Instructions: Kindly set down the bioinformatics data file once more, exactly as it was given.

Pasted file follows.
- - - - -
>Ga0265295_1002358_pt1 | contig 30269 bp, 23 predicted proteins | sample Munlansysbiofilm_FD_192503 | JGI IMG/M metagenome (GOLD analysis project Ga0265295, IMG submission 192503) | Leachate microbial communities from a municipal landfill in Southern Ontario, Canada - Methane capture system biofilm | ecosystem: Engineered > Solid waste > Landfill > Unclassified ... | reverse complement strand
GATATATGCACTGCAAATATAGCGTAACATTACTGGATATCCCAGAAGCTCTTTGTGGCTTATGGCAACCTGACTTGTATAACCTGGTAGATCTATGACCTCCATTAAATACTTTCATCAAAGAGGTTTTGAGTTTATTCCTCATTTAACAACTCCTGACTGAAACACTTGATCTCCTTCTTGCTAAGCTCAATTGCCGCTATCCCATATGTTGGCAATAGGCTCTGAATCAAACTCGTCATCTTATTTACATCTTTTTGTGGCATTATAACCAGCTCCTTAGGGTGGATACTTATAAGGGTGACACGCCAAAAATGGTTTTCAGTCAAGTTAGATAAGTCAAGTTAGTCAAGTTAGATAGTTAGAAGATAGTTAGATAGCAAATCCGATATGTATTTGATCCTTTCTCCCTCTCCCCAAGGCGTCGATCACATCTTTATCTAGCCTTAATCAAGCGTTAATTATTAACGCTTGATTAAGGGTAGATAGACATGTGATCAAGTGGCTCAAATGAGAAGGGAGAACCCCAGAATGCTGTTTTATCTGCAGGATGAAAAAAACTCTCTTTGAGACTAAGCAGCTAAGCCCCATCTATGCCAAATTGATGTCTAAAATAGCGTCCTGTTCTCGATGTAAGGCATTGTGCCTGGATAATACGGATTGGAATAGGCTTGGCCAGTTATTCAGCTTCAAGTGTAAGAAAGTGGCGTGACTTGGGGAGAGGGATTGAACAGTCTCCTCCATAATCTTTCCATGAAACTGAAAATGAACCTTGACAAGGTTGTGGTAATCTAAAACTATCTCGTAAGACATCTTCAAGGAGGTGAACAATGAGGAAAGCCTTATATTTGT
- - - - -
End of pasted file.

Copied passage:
>Ga0265295_1002358_pt1 | contig 30269 bp, 23 predicted proteins | sample Munlansysbiofilm_FD_192503 | JGI IMG/M metagenome (GOLD analysis project Ga0265295, IMG submission 192503) | Leachate microbial communities from a municipal landfill in Southern Ontario, Canada - Methane capture system biofilm | ecosystem: Engineered > Solid waste > Landfill > Unclassified ... | reverse complement strand
GATATATGCACTGCAAATATAGCGTAACATTACTGGATATCCCAGAAGCTCTTTGTGGCTTATGGCAACCTGACTTGTATAACCTGGTAGATCTATGACCTCCATTAAATACTTTCATCAAAGAGGTTTTGAGTTTATTCCTCATTTAACAACTCCTGACTGAAACACTTGATCTCCTTCTTGCTAAGCTCAATTGCCGCTATCCCATATGTTGGCAATAGGCTCTGAATCAAACTCGTCATCTTATTTACATCTTTTTGTGGCATTATAACCAGCTCCTTAGGGTGGATACTTATAAGGGTGACACGCCAAAAATGGTTTTCAGTCAAGTTAGATAAGTCAAGTTAGTCAAGTTAGATAGTTAGAAGATAGTTAGATAGCAAATCCGATATGTATTTGATCCTTTCTCCCTCTCCCCAAGGCGTCGATCACATCTTTATCTAGCCTTAATCAAGCGTTAATTATTAACGCTTGATTAAGGGTAGATAGACATGTGATCAAGTGGCTCAAATGAGAAGGGAGAACCCCAGAATGCTGTTTTATCTGCAGGATGAAAAAAACTCTCTTTGAGACTAAGCAGCTAAGCCCCATCTATGCCAAATTGATGTCTAAAATAGCGTCCTGTTCTCGATGTAAGGCATTGTGCCTGGATAATACGGATTGGAATAGGCTTGGCCAGTTATTCAGCTTCAAGTGTAAGAAAGTGGCGTGACTTGGGGAGAGGGATTGAACAGTCTCCTCCATAATCTTTCCATGAAACTGAAAATGAACCTTGACAAGGTTGTGGTAATCTAAAACTATCTCGTAAGACATCTTCAAGGAGGTGAACAATGAGGAAAGCCTTATATTTGT